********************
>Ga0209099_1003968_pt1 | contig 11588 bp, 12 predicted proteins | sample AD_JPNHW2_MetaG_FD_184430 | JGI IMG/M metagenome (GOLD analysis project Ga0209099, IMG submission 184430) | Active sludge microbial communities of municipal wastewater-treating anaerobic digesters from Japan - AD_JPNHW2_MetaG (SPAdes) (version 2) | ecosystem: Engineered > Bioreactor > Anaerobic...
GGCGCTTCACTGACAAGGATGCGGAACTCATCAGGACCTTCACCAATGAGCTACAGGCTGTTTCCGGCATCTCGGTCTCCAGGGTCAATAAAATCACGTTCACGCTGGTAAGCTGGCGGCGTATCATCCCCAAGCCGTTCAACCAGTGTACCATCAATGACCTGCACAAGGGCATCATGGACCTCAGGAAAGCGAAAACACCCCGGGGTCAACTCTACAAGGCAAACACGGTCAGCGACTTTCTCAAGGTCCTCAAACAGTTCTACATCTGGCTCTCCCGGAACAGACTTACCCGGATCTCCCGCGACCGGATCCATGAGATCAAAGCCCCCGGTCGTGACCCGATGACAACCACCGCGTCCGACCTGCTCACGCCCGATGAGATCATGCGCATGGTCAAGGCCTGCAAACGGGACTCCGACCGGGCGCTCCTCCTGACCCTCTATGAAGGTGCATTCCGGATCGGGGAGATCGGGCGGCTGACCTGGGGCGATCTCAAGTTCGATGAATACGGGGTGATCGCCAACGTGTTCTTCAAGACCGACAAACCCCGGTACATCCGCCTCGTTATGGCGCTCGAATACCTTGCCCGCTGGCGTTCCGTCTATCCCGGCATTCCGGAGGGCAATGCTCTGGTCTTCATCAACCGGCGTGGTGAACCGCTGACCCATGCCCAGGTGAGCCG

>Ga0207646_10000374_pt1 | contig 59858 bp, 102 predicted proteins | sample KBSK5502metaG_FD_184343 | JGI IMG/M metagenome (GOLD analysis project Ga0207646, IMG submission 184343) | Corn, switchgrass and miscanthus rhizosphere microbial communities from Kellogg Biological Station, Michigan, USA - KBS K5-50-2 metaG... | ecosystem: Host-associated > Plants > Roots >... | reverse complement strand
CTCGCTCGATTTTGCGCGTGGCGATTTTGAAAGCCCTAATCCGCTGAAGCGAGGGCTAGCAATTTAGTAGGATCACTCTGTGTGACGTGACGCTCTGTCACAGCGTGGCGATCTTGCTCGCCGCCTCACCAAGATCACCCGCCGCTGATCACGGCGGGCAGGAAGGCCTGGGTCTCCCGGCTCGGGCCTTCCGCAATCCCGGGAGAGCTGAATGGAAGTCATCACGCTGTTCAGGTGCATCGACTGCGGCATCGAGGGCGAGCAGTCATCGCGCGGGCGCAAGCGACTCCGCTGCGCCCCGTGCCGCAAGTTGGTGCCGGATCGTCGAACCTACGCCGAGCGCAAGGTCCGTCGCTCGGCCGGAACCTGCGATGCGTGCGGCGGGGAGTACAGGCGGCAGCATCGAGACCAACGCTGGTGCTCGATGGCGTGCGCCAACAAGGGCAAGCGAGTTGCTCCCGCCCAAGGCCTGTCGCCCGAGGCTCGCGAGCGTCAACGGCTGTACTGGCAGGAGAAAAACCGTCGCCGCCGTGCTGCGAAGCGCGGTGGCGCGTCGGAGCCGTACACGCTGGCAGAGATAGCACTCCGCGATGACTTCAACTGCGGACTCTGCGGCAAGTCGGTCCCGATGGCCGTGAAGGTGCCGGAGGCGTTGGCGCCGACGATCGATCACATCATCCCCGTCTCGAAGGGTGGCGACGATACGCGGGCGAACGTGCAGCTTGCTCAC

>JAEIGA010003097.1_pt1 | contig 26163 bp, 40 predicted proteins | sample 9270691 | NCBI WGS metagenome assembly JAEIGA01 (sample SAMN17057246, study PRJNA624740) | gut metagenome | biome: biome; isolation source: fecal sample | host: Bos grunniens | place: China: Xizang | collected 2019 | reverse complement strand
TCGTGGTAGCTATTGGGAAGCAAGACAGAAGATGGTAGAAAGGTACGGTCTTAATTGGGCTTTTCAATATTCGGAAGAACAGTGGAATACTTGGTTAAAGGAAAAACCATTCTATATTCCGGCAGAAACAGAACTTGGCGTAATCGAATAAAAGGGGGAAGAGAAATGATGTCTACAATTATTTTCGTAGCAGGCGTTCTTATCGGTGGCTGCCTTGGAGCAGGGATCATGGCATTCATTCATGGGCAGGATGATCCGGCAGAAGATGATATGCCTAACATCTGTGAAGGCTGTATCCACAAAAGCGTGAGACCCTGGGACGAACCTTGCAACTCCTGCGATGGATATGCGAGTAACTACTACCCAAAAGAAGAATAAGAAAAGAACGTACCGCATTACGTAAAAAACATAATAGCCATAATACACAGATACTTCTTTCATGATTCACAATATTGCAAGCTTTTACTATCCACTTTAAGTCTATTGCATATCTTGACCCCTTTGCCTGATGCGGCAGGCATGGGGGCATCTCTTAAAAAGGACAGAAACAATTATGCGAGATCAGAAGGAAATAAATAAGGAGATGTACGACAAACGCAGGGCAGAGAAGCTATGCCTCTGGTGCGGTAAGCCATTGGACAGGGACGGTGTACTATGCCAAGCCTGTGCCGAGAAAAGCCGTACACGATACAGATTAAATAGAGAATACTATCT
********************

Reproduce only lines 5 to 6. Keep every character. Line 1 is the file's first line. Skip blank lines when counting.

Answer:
>JAEIGA010003097.1_pt1 | contig 26163 bp, 40 predicted proteins | sample 9270691 | NCBI WGS metagenome assembly JAEIGA01 (sample SAMN17057246, study PRJNA624740) | gut metagenome | biome: biome; isolation source: fecal sample | host: Bos grunniens | place: China: Xizang | collected 2019 | reverse complement strand
TCGTGGTAGCTATTGGGAAGCAAGACAGAAGATGGTAGAAAGGTACGGTCTTAATTGGGCTTTTCAATATTCGGAAGAACAGTGGAATACTTGGTTAAAGGAAAAACCATTCTATATTCCGGCAGAAACAGAACTTGGCGTAATCGAATAAAAGGGGGAAGAGAAATGATGTCTACAATTATTTTCGTAGCAGGCGTTCTTATCGGTGGCTGCCTTGGAGCAGGGATCATGGCATTCATTCATGGGCAGGATGATCCGGCAGAAGATGATATGCCTAACATCTGTGAAGGCTGTATCCACAAAAGCGTGAGACCCTGGGACGAACCTTGCAACTCCTGCGATGGATATGCGAGTAACTACTACCCAAAAGAAGAATAAGAAAAGAACGTACCGCATTACGTAAAAAACATAATAGCCATAATACACAGATACTTCTTTCATGATTCACAATATTGCAAGCTTTTACTATCCACTTTAAGTCTATTGCATATCTTGACCCCTTTGCCTGATGCGGCAGGCATGGGGGCATCTCTTAAAAAGGACAGAAACAATTATGCGAGATCAGAAGGAAATAAATAAGGAGATGTACGACAAACGCAGGGCAGAGAAGCTATGCCTCTGGTGCGGTAAGCCATTGGACAGGGACGGTGTACTATGCCAAGCCTGTGCCGAGAAAAGCCGTACACGATACAGATTAAATAGAGAATACTATCT